Tar Balls Reach Texas & Abengoa Receives $1.45B DOE Loan For Solar Plant

Posted on July 7th, 2010 by

Tar balls spotted in Lake Pontchartrain and Galveston, Texas beaches, Abengoa Solar receives $1.45 billion loan from DOE and a new solar-powered plane model took off in Payerne, Switzerland, for its first 24-hour test flight.


Tar balls have been spotted in Louisiana’s Lake Pontchartrain and on beaches near Galveston, Texas this week. Currently, more bad weather has forced teams to only partially connect the Helix Producer vessel to the leaking oil well.  When fully operational, the vessel should draw up to 53,000 barrels of oil a day. Once the vessel is fully connected, then officials will then decide within 10 days if removing and replacing the containment cap is a worthwhile exercise.

President Obama has announced that a $1.45 billion conditional loan guarantee will be given to Abengoa Solar Inc. to finance the construction and start-up of a 250 MW concentrating solar power generating facility.  The plant, located in Solana, Arizona, will be the first in the US that will use parabolic trough solar collectors and an innovative six-hour thermal energy storage system. Over 900,000 mirrors will be installed in the plant and a mirror manufacturing facility will be set up to support the demand for mirrors. The project will create 1,600 jobs and provide enough clean power for approximately 70,000 homes. The Solana project will bring the total amount of concentrating solar power (CSP) supported by the Department to nearly 650 MW.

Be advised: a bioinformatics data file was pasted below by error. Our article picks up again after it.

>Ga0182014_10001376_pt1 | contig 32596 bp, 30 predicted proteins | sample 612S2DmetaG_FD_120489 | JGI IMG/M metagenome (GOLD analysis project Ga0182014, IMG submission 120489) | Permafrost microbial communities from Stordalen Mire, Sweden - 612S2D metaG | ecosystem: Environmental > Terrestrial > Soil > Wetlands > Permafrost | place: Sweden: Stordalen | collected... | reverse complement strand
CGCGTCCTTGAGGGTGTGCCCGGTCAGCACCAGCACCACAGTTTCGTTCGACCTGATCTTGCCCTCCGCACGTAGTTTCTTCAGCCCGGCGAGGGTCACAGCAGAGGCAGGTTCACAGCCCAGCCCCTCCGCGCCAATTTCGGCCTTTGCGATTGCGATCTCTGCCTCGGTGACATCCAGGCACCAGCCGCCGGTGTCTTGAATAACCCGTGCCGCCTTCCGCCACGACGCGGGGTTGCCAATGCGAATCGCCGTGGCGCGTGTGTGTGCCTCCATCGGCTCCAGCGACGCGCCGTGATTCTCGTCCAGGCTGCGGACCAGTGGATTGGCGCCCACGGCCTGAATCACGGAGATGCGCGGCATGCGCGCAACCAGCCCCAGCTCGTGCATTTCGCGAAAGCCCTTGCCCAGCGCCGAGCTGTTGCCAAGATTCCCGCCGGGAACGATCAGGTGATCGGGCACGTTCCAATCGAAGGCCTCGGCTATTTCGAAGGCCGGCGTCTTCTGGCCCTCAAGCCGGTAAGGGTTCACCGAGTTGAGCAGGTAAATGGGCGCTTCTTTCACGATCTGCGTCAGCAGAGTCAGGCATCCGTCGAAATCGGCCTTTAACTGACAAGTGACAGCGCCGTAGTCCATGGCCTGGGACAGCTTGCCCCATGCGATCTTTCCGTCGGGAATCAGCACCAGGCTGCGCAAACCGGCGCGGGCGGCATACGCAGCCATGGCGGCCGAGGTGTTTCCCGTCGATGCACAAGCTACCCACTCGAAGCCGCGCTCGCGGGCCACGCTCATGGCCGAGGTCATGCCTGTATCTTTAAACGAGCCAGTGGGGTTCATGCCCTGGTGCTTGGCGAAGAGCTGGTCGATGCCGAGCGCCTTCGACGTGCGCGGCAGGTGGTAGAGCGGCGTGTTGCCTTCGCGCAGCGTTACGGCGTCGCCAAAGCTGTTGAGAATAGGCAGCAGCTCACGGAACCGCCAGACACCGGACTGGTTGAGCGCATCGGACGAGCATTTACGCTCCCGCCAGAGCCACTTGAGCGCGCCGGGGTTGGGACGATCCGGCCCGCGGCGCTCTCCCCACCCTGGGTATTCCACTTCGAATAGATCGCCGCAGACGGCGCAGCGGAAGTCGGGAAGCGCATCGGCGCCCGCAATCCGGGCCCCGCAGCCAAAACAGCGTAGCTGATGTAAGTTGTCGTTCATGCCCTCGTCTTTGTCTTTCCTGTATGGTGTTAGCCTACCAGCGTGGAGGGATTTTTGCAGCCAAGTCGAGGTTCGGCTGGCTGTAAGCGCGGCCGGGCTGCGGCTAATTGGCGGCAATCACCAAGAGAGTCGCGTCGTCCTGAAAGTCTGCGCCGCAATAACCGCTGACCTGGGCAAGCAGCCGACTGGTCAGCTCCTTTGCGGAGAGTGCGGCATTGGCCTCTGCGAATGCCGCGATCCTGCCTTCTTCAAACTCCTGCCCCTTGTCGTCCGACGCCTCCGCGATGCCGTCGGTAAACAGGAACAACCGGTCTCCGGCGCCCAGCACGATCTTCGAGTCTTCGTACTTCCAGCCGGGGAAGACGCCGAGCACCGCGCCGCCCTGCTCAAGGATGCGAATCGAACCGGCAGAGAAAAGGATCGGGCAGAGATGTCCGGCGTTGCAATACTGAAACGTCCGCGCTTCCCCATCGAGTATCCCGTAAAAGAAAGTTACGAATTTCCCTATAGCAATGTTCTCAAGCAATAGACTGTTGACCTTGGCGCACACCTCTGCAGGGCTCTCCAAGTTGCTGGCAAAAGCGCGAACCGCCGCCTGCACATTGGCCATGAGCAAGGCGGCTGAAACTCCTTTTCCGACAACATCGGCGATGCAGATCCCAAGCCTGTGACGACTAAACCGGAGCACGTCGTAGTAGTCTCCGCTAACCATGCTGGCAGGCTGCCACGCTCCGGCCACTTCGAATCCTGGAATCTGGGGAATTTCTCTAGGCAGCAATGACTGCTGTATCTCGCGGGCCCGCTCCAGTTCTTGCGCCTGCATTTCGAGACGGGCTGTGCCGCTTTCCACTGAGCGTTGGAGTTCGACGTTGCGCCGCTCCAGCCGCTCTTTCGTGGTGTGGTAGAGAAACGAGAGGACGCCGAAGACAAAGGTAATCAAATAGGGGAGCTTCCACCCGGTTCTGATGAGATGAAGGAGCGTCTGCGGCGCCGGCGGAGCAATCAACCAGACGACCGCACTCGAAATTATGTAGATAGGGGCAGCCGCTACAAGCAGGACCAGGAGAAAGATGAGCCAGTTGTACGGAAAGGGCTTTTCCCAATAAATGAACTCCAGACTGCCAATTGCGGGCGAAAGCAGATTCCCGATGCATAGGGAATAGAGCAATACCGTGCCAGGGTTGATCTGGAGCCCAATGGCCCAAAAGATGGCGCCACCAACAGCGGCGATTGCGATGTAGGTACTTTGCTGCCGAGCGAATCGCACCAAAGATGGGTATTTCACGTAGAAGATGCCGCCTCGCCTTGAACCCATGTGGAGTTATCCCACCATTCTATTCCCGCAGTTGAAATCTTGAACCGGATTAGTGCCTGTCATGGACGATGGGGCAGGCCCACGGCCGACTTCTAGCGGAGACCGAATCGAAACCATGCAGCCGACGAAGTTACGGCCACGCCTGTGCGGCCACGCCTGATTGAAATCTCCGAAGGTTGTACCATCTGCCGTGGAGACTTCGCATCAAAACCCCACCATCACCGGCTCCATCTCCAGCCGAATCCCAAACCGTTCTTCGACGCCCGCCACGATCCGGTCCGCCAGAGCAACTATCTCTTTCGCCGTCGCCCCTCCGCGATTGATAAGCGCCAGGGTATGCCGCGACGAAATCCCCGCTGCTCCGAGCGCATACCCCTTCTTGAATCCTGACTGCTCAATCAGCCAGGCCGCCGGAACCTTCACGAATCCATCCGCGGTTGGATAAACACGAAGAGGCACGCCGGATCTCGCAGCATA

A new solar-powered plane model took off in Payerne, Switzerland, for its first 24-hour test flight today. The plane has a 262.5 foot wingspan and carries 12,000 solar cells. The hope of this third test flight is to first take the plane to an altitude of 27,900 feet by the evening, then it will be decided if the plane will be able to fly during the night. The ultimate goal for co-founder Bertrand Piccard is to develop a plane that can fly around the world without using fuel. If this test is successful, Piccard, who achieved the first nonstop circumnavigation of the globe in a balloon, in 1999, said that the next test will be an Atlantic crossing.

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3 People have left comments on this post

» Anjanette Groehler said: { Jul 7, 2010 - 09:07:51 }

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